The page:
The villagers in Oqa, Afghanistan, used to be able to farm the land, but the desert took over years ago. They have an electric generator, but long ago decided it burned up more fuel than was practical. They had a low mosque made of mud, but no imam visits anymore.
The 240 villagers survive, largely, by selling the carpets woven by the women.
“They are called Rembrandts of weaving,” said West Philly author Anna Badkhen. “One legend says that when Alexander the Great invaded in 327 B.C., he sent as part of his package of souvenirs to his mother a carpet.”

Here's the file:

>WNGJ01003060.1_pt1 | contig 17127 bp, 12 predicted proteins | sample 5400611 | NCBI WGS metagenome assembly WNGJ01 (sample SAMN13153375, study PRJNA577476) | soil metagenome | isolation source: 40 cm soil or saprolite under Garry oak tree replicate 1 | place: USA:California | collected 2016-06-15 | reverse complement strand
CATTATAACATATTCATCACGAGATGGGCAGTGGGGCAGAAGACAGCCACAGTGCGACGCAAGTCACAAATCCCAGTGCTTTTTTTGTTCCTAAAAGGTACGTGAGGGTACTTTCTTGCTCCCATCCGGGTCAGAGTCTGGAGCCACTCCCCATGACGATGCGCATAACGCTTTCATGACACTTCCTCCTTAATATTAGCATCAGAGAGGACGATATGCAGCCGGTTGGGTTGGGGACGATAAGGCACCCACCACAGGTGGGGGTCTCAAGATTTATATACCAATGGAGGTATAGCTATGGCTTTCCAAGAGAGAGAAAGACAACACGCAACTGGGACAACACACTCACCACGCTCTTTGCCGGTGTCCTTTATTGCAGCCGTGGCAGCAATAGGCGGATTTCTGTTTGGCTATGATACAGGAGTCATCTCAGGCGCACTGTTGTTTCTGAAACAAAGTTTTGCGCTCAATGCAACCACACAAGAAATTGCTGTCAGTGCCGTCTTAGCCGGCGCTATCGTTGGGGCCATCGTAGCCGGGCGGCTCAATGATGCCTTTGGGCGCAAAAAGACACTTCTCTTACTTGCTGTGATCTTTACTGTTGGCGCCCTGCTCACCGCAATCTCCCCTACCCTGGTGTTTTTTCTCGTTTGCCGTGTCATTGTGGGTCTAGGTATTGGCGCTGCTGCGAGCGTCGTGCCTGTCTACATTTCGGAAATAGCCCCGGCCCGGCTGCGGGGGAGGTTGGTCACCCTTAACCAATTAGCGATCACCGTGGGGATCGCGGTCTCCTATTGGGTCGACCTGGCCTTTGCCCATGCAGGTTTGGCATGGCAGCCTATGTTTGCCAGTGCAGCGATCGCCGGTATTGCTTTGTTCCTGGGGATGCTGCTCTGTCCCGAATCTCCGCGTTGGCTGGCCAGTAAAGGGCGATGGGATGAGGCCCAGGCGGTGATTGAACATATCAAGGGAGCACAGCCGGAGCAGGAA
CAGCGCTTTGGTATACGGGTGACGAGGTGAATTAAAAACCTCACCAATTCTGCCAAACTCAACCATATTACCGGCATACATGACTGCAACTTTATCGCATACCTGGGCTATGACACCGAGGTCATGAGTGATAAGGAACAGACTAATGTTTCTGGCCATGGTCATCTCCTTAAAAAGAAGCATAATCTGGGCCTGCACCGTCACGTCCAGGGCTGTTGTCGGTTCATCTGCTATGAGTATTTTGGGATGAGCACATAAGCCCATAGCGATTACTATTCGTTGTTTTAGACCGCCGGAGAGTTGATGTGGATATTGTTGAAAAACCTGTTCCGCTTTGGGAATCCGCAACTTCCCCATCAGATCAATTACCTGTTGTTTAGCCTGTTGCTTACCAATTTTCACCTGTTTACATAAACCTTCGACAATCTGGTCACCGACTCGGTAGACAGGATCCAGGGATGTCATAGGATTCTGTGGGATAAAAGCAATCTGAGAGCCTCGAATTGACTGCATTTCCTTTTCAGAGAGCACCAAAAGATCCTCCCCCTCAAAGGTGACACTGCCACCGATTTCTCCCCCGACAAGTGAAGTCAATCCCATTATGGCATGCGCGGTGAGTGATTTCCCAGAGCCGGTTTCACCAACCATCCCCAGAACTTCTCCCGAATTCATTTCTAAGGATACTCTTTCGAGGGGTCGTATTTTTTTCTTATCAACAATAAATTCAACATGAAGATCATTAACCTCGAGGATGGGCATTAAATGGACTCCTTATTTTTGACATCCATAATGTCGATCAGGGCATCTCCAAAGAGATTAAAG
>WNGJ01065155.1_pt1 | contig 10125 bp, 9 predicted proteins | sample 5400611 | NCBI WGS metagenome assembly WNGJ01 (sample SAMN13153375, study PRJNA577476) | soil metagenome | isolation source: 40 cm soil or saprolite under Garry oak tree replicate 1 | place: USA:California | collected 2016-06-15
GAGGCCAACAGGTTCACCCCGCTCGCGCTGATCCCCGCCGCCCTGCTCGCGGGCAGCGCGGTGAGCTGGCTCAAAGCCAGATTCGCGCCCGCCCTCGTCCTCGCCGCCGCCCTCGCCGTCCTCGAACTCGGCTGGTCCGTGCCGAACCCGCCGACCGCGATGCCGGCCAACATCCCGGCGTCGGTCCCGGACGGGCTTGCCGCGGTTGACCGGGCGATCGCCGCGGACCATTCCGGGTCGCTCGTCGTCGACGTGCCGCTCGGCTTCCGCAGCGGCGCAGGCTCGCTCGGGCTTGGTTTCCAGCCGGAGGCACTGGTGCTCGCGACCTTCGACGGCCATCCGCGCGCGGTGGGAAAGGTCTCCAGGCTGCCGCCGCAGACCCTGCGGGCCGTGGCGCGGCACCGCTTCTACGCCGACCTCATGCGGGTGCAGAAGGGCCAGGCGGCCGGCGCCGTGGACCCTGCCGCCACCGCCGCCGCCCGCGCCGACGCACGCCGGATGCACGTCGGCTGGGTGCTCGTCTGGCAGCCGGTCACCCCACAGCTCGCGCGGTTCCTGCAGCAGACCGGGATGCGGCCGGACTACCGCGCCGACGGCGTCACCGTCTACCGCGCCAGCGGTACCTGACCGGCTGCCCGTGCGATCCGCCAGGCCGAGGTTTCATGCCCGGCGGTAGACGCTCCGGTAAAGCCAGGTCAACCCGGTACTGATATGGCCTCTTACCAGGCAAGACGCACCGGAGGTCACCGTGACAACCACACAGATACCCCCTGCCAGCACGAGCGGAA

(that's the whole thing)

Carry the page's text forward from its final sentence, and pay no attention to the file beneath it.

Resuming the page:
Badkhen spent a year, off and on, in Oqa to understand the rhythms and patterns of rural village life in Afghanistan which she documents in her book, “The World is a Carpet: Four Seasons in an Afghan Village.” Her lyrical prose describes the woof and warp of the small community: their frustrations, hardships, relationships, and small joys.
“I want to see it — not through the gunsight of a U.S. soldier, which is often how we see it here in the U.S. — but through the eyes of Afghans,” said Badkhen.
Tune in to WHYY-FM Monday at 11 a.m. to here an interview with Anna Badkhen on Radio Times.